MIAMI HEAT

Dwyane Wade, Udonis Haslem agree to two-year deals with Miami Heat

 

The Heat reached deals with Dwyane Wade and Udonis Haslem, franchise stalwarts who again have made financial sacrifices to stay in Miami.

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jgoodman@MiamiHerald.com

The emotional conclusion of the Miami Heat’s free agency saga came to a defiant end Tuesday with Dwyane Wade and Udonis Haslem agreeing to deals with the only NBA team they’ve ever played for.

Wade came to terms with the Heat and then sent out a message on Twitter calling Miami “home.” The Heat’s starting shooting guard left $42 million on the table in June when he opted out of the last two years on his previous contract. His new two-year deal reportedly is for $34 million.

“Home Is Where The Heart Is,” Wade wrote. “My Home, My City, My House…#HeatLifer.”

According to reports, Haslem, 34, was set to agree to a two-year deal worth $2.732 million the first year. Haslem opted out of a contract in June that would have paid him $4.6 million next season. The Heat was expected to file Haslem’s deal under the collective bargaining agreement’s “room” exception, but nothing was official Tuesday night.

If the Heat uses the space-exception mechanism provided by the CBA on Haslem, then the team likely will be filling in the remainder of its roster with veteran’s minimum deals.

THE LOYALTY FACTOR

Home, happiness and loyalty have been themes throughout the week for Wade, the Heat and LeBron James, who on Friday called the pull of home more powerful than the tug of what he helped build in Miami. James, Wade and Chris Bosh beat a path to the NBA Finals for four straight years and won two of the past three NBA championships.

Now, the next time they’re on the court together, it will be as opponents. Wade and Bosh give the Heat a strong core entering next season, and James will be the leader of a young but talented roster in Cleveland.

“I am proud to have spent every single day of my career as a member of the Miami Heat and to have brought three championship titles to this great city,” Wade said in a statement. “I’ve been here through the good times and the hard times. I have confidence in the Miami Heat organization and the team they are building. To all the Heat fans, in Miami and around the world, I know you will continue to show support for our team.”

Heat president Pat Riley said in a statement: “Dwyane has been the franchise cornerstone for this team since the day he arrived 11 years ago. He has shown his commitment to the Heat many times over the course of his career and has always been willing to sacrifice in order to help build this team into a champion. This time is no different.”

Wade, one of the top scorers in the league when he’s fully healthy, was the main reason James left Cleveland for Miami in 2010, but the Heat’s co-captain couldn’t keep James with the Heat after Miami lost to the Spurs in the NBA Finals. The Spurs defeated the Heat 4-1 in the best-of-7 series and Wade averaged 15.2 points in 34 minutes per game.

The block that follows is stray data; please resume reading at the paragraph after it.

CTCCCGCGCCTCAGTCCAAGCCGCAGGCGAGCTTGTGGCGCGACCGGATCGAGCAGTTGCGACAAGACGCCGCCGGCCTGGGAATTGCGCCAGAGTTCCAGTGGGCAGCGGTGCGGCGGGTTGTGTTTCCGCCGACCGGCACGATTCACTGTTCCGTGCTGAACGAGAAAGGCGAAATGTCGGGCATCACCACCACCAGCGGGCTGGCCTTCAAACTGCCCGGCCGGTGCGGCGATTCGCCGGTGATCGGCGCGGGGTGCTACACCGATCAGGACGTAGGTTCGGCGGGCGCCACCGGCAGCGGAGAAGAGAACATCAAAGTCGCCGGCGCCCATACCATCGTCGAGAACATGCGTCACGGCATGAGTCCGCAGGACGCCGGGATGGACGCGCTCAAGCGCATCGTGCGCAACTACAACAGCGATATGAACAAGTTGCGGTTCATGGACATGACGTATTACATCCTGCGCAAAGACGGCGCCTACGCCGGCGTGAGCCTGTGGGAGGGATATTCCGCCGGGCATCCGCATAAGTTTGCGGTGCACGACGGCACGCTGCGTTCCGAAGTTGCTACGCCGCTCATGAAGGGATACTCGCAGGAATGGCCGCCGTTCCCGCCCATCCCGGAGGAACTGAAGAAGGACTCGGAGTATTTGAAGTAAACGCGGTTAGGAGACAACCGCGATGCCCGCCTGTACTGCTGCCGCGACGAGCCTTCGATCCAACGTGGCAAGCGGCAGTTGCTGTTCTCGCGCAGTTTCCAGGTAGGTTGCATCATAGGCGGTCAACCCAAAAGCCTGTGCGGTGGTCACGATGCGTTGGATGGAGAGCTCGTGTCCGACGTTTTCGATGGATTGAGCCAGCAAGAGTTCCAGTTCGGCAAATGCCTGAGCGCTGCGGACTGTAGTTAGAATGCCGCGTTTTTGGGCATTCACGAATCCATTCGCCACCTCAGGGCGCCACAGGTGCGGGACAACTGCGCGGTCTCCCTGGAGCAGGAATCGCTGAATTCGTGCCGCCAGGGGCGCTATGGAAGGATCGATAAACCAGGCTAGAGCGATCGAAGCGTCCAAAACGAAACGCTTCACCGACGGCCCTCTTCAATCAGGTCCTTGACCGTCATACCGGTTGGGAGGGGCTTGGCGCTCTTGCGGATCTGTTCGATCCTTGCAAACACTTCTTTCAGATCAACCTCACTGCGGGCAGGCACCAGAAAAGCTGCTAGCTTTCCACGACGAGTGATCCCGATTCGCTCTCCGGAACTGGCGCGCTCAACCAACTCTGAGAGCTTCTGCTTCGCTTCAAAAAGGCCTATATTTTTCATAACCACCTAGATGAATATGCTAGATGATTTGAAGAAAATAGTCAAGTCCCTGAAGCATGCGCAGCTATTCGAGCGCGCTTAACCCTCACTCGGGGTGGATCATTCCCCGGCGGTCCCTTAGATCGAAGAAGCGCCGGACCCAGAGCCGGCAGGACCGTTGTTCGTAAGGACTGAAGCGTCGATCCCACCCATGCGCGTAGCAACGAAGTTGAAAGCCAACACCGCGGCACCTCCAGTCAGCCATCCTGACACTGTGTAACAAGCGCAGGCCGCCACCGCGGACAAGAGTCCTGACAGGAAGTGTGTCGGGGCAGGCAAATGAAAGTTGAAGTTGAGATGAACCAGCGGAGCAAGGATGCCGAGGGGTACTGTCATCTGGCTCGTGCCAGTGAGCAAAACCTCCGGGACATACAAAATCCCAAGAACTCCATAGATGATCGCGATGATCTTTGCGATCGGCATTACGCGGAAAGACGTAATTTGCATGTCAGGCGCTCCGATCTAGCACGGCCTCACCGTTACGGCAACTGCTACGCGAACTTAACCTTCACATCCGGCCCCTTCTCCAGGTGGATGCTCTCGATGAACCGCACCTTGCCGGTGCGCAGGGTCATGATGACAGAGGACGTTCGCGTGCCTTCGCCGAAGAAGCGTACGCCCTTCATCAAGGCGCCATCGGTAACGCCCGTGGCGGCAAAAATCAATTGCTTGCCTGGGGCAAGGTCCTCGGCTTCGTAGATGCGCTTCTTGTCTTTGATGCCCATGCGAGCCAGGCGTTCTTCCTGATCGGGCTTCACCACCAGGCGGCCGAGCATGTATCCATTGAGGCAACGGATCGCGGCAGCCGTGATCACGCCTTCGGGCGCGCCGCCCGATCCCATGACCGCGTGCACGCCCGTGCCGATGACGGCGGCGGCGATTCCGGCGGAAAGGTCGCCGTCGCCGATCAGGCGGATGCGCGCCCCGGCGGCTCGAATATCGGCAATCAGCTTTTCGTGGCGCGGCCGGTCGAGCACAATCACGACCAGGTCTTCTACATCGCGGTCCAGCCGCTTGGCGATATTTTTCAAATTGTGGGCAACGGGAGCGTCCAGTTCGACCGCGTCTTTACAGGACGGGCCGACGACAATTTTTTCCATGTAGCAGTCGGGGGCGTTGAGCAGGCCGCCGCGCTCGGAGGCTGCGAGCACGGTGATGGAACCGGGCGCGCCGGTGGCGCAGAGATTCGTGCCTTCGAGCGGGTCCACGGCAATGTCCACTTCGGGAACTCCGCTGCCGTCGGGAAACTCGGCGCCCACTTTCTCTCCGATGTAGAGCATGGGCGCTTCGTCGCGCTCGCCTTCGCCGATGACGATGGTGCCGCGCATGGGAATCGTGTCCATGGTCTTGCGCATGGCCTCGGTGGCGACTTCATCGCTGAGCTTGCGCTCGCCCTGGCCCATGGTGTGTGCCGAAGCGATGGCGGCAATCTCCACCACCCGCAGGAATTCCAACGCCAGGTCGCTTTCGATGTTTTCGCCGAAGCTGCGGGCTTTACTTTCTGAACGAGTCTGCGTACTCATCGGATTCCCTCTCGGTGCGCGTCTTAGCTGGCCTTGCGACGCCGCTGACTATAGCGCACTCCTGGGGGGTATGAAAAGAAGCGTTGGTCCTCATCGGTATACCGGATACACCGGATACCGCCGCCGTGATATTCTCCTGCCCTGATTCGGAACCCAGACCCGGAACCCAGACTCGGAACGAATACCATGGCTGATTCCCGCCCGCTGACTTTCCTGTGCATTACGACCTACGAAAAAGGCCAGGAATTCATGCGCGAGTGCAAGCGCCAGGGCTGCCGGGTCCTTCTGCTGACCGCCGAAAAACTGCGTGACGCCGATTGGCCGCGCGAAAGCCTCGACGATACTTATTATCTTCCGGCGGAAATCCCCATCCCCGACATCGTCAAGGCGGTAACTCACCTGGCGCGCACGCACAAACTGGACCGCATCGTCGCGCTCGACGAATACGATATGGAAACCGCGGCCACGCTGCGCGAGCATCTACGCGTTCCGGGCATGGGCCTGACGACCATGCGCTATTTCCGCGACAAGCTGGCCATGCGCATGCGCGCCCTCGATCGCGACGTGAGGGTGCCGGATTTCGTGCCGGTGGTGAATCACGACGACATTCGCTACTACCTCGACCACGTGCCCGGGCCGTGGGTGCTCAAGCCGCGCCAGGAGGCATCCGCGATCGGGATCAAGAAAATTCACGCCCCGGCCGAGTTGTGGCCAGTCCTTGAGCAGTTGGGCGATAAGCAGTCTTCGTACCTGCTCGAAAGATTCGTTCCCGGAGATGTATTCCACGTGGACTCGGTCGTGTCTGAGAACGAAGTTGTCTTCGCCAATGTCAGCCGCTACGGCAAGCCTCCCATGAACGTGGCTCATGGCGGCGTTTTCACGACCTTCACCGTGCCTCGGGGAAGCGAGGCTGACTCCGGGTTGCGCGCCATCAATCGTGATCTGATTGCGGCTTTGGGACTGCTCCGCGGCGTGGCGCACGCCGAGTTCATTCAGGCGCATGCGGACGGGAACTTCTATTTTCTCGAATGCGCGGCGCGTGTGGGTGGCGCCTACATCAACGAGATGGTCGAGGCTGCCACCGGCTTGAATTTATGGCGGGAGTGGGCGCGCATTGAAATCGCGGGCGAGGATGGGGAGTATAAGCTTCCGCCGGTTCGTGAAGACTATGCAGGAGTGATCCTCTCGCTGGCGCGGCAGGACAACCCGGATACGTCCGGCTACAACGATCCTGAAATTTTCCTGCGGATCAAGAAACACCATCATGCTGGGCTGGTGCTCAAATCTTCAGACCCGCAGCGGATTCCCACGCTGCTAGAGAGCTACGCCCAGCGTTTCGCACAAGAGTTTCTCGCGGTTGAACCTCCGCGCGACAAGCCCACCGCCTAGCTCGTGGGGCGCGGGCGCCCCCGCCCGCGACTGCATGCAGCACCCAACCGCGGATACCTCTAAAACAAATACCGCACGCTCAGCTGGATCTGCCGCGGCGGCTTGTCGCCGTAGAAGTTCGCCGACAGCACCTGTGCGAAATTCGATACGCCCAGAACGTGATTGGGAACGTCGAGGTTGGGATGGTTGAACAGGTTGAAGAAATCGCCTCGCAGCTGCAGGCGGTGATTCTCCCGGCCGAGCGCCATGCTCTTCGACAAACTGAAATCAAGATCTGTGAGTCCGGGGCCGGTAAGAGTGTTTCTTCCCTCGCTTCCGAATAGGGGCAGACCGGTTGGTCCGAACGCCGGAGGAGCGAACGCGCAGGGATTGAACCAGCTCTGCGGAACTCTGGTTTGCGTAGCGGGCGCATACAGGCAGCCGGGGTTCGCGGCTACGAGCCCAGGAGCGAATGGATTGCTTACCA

“You can criticize him on his performance, but I can guarantee you this: he isn’t a ‘what have you done for me lately’ guy or a ‘Johnny Do Nothing,’ ” Riley said of Wade before the start of free agency. “He’s not that. That’s an insult. That’s an insult for a guy that since 2003 has made magic for us.”

CHANGING THE LANDSCAPE

Wade has been the Heat’s ultimate engineer since being drafted fifth overall in 2003 behind James, Darko Milicic, Carmelo Anthony and Bosh. First, Wade made the Heat instantly competitive as a rookie sensation. He then teamed with Shaquille O’Neal to bring the Heat and Miami its first NBA title in 2006. The second act of his career brought James and Bosh into the fold and landed the City of Miami right smack in the middle of basketball nirvana.

“From 2003 on, our world in South Florida in basketball has changed,” Riley said. “You think Shaquille would have come to Miami if Dwyane wasn’t here? No. We would not have had that. So, for the last 10 years, this has been a Dwyane Wade-driven thing.”

Added Riley about Wade: “He’s a champion. He’s a world champion, and he’s a Miami Heat for life. He’s an icon. He’s one of the great players in the world.”

MAKING ADJUSTMENTS

With the third act of his career now beginning, there already are signs that Wade, 32, has started adapting in ways that could smooth his transition from superstar in his prime to productive veteran. Wade apparently has started a paleo diet this summer on the advice of Ray Allen and has also been working on his jumper.

Wade has put up amazingly efficient numbers each of the past two seasons – shooting 52.1 percent and a career-high 54.5 percent from the floor, respectively – but the most recent memory Heat fans have is of Wade shooting a combined 7 for 25 in the final two games against the Spurs and struggling on defense.

“Like every single minute in every single game, he’s examined more than anybody else … and so he had a couple bad games, OK, in the Finals,” Riley said. “Now does he have to reinvent himself a little bit. Sure.”

Motivation to fuel that reinvention certainly will not be in short supply now.

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